Thought Catalog

All The Times You Will Go Back To Your Hometown

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Thomas Smith
Thomas Smith

You’ll go back to your hometown in college. You’ll bring two loads of laundry and a big, hungry heart. You’ll feel a mixture of pride that you are making it on your own and disappointment that you still miss some of the comforts of your previous life. You’ll go out at night and drink three-dollar beers with the people who once took up your whole world. You’ll hear about new friends and old friends and you’ll note subtle differences between those who stayed and those who left. You’ll leave with clean laundry and a sense of nostalgia. You’ll know you’re moving on and that ultimately, that is good.

You’ll go back to your hometown in love. You’ll text your parents “We’re coming down for the weekend,” and feel hopelessly adult in doing so. You’ll chuckle at the preposterousness of separate bedrooms. You’ll introduce them to your family with pride. Your hometown will become a museum when you bring back someone you love – this is the diner I waitressed at, this is the place where I fell and broke my leg. You will want to showcase all the corners of the city that you were so eager to leave behind because you’ll want them to know about what made you you. You’ll sit on the grass outside of your high school and laugh at what can no longer touch you. You’ll remember someone else you once loved within these city limits and you’ll decide that some memories still get to only be your own.

You’ll go back to your hometown alone. You’ll text your parents “I’m taking the bus,” and you’ll come to hide out for a while. You’ll keep your head low and your heart humble. You’ll take comfort in the fact that some places in the world are so deeply entrenched in the past that there’s little room left to be sad about the present. You’ll walk by the tree where you had your first kiss and the house someone first told you they loved you inside. You’ll think of all the firsts and lasts you have had in this city and you’ll remember that you survived every one of them. That you got out and moved on and that you can do it again. You can do it this time, this way, with this heartbreak, too.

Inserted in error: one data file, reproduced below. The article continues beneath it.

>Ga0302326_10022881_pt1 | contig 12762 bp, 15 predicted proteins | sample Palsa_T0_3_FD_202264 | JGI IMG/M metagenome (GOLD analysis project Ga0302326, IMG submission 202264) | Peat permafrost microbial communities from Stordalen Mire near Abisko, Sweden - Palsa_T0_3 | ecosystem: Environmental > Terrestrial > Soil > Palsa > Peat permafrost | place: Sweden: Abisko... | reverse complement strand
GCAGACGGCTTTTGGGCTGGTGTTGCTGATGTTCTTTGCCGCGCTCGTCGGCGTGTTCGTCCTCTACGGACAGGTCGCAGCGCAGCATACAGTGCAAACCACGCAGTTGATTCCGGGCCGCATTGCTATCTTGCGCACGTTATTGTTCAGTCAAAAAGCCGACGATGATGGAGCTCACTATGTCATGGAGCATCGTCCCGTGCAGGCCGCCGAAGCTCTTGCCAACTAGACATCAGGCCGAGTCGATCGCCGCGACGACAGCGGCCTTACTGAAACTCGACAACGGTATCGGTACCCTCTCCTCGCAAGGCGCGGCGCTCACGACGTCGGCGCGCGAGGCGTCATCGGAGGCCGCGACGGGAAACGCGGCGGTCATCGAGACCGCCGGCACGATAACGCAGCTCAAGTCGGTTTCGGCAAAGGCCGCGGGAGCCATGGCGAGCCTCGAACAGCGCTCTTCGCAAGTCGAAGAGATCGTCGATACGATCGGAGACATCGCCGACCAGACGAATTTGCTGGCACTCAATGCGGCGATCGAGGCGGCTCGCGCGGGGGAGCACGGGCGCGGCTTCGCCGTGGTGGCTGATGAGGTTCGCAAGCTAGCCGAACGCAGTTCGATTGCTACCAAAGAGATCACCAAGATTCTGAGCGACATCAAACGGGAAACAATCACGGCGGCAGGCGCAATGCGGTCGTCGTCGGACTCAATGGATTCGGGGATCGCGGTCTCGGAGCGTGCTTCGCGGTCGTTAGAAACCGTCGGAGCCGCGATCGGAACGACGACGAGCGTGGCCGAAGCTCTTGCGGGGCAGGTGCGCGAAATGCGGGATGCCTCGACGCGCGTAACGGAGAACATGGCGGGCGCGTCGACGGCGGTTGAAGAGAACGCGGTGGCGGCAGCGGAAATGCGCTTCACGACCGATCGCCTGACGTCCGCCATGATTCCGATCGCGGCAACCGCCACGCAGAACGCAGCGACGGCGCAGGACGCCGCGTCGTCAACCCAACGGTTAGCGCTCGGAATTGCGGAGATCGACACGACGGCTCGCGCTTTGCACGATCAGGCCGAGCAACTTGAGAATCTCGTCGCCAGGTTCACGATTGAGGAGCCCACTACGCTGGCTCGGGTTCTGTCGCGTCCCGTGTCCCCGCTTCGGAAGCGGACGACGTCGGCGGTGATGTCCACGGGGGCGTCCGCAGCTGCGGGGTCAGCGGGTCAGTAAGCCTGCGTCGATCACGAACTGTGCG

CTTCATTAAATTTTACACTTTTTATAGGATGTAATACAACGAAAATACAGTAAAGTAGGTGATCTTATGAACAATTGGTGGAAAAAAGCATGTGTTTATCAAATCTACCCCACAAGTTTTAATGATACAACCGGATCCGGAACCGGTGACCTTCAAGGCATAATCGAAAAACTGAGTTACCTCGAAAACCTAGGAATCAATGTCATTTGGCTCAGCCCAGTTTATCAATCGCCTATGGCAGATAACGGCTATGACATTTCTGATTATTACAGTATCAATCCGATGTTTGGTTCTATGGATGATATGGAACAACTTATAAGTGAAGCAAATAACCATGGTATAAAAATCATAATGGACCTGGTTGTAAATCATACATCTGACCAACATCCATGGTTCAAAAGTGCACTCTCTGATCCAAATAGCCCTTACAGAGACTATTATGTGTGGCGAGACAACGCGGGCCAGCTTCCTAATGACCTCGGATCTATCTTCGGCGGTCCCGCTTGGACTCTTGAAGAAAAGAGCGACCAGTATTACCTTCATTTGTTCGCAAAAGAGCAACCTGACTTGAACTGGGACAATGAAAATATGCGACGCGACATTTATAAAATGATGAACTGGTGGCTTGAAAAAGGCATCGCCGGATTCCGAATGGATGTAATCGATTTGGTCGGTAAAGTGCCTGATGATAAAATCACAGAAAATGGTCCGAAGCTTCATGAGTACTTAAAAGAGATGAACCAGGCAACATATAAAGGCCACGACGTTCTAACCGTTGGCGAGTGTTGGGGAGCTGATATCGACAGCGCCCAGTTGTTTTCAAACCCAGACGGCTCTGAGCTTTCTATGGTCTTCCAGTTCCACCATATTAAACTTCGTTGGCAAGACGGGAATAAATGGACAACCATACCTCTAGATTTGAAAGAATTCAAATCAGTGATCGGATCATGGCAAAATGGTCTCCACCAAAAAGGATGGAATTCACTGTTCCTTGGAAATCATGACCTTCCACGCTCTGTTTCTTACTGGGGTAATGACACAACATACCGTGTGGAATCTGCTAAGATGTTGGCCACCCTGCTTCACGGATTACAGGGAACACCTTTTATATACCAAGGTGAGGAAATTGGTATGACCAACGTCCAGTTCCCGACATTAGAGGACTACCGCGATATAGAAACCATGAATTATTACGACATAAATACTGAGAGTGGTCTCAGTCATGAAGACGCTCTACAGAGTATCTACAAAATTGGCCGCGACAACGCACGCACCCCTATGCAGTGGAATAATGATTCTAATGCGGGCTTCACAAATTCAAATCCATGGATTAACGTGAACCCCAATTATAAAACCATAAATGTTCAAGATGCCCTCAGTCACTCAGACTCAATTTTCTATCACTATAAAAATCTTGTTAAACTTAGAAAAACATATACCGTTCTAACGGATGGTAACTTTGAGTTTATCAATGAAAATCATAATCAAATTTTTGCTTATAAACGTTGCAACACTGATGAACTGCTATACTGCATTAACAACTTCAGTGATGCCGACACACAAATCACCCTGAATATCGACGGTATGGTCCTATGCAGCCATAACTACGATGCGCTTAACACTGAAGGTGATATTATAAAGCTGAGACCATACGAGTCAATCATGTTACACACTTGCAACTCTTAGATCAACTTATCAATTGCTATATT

You’ll go back to your hometown defeated. You’ll graduate or lose your job or fall apart at the seams and be unsure of where else to turn. You’ll default to your safe place to land. You will ghost the local hangouts and avoid the people who used to cut your hair and teach you English. You won’t want to admit that you’re directionless right now, so you will lay low while you try to work things out. You’ll both resent and appreciate the chance to come back. You’ll know that you are lucky but you’ll also feel disappointed in your decision. You will want to hide out from everyone. You’ll want to hide out from yourself.

You’ll go back to your hometown triumphant. You’ll return with your dream job in tow and your head screwed on right and those visits to the gym finally showing off their hard work. You’ll dare other people to run into you – old exes you still see on Facebook and frenemies who loathed you in high school. You will flippantly declare, “I’m just popping in for a visit,” as if this town were somewhere ceaselessly below you – leaving “I can’t believe you stuck around,” as the unspoken undercurrent of casual conversations. You will stick up your nose at the place that once raised you and you’ll secretly pride yourself for being strong enough to move on. You’re a big fish and your hometown is a small, small pond. That’s what you’ll tell yourself, anyway. That’s what you’ll need to believe at the time.

You’ll go back to your hometown for a tragedy. You’ll bow your head and shake hands and realize how quickly and uncertainly everything can change. You’ll be lost for words when you need them the most. You’ll search for comfort and come up empty-handed. You’ll realize that life doesn’t stop or slow down when you are busy making other plans and you will vow to keep that in mind a little more. You’ll remember how much your roots matter. No matter how much you try to deny it or how far away from home you run, you will never rid yourself of the place that brought you up – and you are grateful for that, if nothing else.

You’ll go back to your hometown for a celebration. You’ll come back to the people who never left at all and be surprised at the lives they have built for themselves. You’ll drink at weddings and cry at baby showers. You’ll reminisce over the good old days and realize that newer, better days have found you all – and that life can still be so unpredictably beautiful. You’ll feel past wounds and pettiness fading away each time you come – you can no longer remember what it is about this town that once scathed you and why you lusted to leave it so determinately. You’ll find the comfortable balance between past and present and it suits you – it will keep suiting you for years to come.

You’ll go back to your hometown with acceptance. You grow into a different person each time you leave but there’s a part of yourself that pervades each time you return. And eventually, you will make peace with that part. You’ll appreciate it. You’ll be grateful that in a world of so much chaos and change, there is a small, quiet part of you that cannot be conquered. You will be glad to come home to it, when you return to your hometown. After years and years of searching, you will finally be glad to come home. TC mark

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